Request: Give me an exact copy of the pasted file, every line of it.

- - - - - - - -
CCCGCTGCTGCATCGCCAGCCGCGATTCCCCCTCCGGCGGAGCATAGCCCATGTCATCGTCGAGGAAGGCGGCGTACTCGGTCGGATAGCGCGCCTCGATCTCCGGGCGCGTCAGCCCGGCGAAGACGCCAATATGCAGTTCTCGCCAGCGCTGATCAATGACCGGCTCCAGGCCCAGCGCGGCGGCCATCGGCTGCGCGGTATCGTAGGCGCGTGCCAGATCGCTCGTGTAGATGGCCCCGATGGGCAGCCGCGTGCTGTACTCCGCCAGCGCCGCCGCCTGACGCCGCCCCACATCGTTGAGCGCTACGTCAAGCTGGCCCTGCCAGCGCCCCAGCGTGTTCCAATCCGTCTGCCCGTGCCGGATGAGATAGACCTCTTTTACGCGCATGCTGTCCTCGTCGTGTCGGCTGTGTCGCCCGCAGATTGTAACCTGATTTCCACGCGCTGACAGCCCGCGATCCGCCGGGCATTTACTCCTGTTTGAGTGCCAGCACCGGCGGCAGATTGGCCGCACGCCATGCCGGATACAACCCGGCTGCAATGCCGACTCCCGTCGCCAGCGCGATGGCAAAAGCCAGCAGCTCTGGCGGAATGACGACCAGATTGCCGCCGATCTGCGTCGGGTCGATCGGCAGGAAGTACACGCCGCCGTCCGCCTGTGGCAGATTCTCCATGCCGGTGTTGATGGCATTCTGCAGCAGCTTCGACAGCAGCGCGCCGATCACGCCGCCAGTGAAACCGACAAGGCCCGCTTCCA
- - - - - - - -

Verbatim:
CCCGCTGCTGCATCGCCAGCCGCGATTCCCCCTCCGGCGGAGCATAGCCCATGTCATCGTCGAGGAAGGCGGCGTACTCGGTCGGATAGCGCGCCTCGATCTCCGGGCGCGTCAGCCCGGCGAAGACGCCAATATGCAGTTCTCGCCAGCGCTGATCAATGACCGGCTCCAGGCCCAGCGCGGCGGCCATCGGCTGCGCGGTATCGTAGGCGCGTGCCAGATCGCTCGTGTAGATGGCCCCGATGGGCAGCCGCGTGCTGTACTCCGCCAGCGCCGCCGCCTGACGCCGCCCCACATCGTTGAGCGCTACGTCAAGCTGGCCCTGCCAGCGCCCCAGCGTGTTCCAATCCGTCTGCCCGTGCCGGATGAGATAGACCTCTTTTACGCGCATGCTGTCCTCGTCGTGTCGGCTGTGTCGCCCGCAGATTGTAACCTGATTTCCACGCGCTGACAGCCCGCGATCCGCCGGGCATTTACTCCTGTTTGAGTGCCAGCACCGGCGGCAGATTGGCCGCACGCCATGCCGGATACAACCCGGCTGCAATGCCGACTCCCGTCGCCAGCGCGATGGCAAAAGCCAGCAGCTCTGGCGGAATGACGACCAGATTGCCGCCGATCTGCGTCGGGTCGATCGGCAGGAAGTACACGCCGCCGTCCGCCTGTGGCAGATTCTCCATGCCGGTGTTGATGGCATTCTGCAGCAGCTTCGACAGCAGCGCGCCGATCACGCCGCCAGTGAAACCGACAAGGCCCGCTTCCA